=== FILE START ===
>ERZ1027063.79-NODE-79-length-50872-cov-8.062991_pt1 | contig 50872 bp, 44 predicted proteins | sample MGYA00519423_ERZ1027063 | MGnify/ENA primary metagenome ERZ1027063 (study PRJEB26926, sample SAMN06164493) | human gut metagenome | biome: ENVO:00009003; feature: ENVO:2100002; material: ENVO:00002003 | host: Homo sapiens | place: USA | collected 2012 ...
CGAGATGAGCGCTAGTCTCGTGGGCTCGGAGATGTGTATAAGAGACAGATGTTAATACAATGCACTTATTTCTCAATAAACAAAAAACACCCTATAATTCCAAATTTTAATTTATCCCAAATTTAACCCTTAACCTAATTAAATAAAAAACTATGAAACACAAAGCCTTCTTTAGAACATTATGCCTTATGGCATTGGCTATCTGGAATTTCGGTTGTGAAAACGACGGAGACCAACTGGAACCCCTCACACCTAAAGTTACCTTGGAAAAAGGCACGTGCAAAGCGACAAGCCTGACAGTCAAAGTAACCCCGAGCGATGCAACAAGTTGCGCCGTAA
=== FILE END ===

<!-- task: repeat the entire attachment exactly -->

>ERZ1027063.79-NODE-79-length-50872-cov-8.062991_pt1 | contig 50872 bp, 44 predicted proteins | sample MGYA00519423_ERZ1027063 | MGnify/ENA primary metagenome ERZ1027063 (study PRJEB26926, sample SAMN06164493) | human gut metagenome | biome: ENVO:00009003; feature: ENVO:2100002; material: ENVO:00002003 | host: Homo sapiens | place: USA | collected 2012 ...
CGAGATGAGCGCTAGTCTCGTGGGCTCGGAGATGTGTATAAGAGACAGATGTTAATACAATGCACTTATTTCTCAATAAACAAAAAACACCCTATAATTCCAAATTTTAATTTATCCCAAATTTAACCCTTAACCTAATTAAATAAAAAACTATGAAACACAAAGCCTTCTTTAGAACATTATGCCTTATGGCATTGGCTATCTGGAATTTCGGTTGTGAAAACGACGGAGACCAACTGGAACCCCTCACACCTAAAGTTACCTTGGAAAAAGGCACGTGCAAAGCGACAAGCCTGACAGTCAAAGTAACCCCGAGCGATGCAACAAGTTGCGCCGTAA